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Bills shift state oversight of oystering to fisheries

VIRGINIA - Two identical General Assembly bills, which appear to be on a path to adoption, would direct the state's marine regulatory agency to impose new guidelines for aquaculture operations.

But it is uncertain how any new legislation could affect the Virginia Marine Resource Commission's resolution of disagreements over proper placement and management of shellfish farming operations.

Since last summer, the state agency has been caught between competing interests along Middle Peninsula shorelines, where the burgeoning shellfish farming industry has sparked considerable controversy.

Conflicts over raising oysters in underwater cages - where they are protected from cow-nosed rays - ballooned last summer along Gloucester's coast. Large swaths of river bottom were leased, or petitioned for lease, from the state for oyster farming operations.

Waterfront homeowners, recreational boaters and some commercial watermen quickly grew at odds with the larger scale deployment of underwater steel cages in busy waterways and fronting high-dollar real estate.

House Bill 1855 and Senate Bill 1333 have so far received unanimous support in their respective legislative bodies and will return to committee to be re-examined this week before a final vote.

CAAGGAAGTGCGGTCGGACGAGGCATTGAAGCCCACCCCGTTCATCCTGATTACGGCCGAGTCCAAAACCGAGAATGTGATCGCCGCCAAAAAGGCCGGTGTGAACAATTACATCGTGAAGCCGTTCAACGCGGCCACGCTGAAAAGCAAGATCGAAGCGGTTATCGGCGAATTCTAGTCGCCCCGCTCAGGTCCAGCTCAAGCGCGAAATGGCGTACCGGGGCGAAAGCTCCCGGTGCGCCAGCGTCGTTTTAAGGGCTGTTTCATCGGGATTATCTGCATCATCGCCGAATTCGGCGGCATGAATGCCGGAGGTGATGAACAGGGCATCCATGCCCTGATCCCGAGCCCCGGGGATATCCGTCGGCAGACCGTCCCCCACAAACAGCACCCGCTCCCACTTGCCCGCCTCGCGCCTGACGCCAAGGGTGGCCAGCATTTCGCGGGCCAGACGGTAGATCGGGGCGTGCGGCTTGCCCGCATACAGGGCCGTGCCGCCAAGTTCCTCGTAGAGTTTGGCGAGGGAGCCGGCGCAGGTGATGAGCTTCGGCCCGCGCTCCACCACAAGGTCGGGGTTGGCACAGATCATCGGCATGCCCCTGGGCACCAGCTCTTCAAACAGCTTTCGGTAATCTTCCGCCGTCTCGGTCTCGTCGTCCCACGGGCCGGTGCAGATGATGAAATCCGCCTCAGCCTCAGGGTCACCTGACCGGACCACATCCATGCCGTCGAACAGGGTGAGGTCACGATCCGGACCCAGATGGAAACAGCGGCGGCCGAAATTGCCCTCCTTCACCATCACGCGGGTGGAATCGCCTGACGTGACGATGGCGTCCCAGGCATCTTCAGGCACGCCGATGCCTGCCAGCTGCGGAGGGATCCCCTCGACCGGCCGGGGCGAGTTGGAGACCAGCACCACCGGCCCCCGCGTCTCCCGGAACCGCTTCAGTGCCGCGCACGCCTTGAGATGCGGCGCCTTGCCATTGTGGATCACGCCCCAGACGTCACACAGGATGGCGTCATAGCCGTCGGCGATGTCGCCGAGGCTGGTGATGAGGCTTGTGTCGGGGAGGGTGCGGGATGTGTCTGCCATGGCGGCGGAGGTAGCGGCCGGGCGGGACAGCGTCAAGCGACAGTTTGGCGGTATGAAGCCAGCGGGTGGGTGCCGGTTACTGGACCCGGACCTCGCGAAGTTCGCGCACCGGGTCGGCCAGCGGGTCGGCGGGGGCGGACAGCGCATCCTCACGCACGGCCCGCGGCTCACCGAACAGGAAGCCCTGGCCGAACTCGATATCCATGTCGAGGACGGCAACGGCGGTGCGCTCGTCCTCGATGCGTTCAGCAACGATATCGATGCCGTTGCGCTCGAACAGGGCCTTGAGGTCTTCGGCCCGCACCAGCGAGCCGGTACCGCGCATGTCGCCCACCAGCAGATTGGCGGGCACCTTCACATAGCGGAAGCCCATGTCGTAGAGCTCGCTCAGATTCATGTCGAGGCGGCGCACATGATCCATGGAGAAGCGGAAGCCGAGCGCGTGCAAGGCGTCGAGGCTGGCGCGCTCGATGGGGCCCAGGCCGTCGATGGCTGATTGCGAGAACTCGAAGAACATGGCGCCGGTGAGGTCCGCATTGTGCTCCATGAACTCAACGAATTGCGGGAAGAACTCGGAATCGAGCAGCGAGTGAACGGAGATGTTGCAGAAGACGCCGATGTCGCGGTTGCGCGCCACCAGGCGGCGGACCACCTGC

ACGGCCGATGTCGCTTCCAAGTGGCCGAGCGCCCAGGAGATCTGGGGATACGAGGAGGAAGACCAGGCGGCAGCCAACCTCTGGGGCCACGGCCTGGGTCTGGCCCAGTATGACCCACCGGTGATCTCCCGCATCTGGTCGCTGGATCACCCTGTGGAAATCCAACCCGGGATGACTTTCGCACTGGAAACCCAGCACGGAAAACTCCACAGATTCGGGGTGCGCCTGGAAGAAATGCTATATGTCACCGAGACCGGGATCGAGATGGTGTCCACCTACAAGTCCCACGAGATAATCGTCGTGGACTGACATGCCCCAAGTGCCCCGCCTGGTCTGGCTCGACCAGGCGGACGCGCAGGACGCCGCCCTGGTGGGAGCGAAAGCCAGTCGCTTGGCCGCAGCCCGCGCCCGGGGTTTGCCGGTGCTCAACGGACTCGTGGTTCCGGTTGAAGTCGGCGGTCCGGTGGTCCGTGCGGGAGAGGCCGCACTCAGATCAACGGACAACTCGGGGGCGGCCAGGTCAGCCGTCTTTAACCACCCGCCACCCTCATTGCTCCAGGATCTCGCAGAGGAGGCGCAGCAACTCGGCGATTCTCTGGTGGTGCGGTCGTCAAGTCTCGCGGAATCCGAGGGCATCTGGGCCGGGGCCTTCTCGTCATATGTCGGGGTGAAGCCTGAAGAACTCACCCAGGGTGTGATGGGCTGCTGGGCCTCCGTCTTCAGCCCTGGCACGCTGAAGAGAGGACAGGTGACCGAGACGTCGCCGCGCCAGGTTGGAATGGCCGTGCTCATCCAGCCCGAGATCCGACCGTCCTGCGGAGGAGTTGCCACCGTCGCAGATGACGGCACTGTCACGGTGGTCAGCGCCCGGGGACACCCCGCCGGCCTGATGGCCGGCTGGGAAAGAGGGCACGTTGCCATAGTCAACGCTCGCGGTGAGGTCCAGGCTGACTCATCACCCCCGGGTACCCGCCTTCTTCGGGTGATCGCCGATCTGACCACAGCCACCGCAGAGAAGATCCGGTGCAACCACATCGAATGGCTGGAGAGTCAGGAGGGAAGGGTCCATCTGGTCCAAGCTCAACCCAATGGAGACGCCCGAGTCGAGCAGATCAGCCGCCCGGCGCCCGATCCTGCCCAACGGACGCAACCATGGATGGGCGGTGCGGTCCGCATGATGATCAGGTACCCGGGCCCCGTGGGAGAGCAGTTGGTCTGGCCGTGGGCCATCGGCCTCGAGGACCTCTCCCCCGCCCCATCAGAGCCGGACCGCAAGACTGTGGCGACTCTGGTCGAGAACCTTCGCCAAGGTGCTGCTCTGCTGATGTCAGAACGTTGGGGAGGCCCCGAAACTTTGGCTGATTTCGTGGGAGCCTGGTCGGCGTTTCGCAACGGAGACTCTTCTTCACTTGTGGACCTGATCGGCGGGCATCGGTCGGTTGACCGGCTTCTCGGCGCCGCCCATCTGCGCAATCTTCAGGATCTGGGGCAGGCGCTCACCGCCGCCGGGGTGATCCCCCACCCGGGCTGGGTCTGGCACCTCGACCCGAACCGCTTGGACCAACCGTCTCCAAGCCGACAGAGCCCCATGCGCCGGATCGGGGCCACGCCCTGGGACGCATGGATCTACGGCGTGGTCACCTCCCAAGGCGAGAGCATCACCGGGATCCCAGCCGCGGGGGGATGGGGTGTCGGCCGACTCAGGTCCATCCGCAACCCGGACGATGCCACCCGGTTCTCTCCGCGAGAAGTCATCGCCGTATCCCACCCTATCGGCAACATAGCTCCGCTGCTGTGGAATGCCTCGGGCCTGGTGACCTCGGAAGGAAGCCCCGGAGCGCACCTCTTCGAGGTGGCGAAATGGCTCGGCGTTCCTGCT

The legislation is designed to amend current Virginia Code concerning oyster-planting grounds, to specifically address the placement of structures used for shellfish farming. The bills' intent is to ensure underwater cages don't impede navigation or remain in the water after the operation goes idle or lease conditions are violated.

Ellen Porter, a state Division of Legislative Services agriculture and natural resources attorney, is familiar with the bills' progress and said she expected them to merge into one document and pass without contention.

"This bill seems pretty popular - everyone seems to be behind it," Porter said. "It looks like there is consensus on this."

Source: Daily Press

the Fish Site Editor

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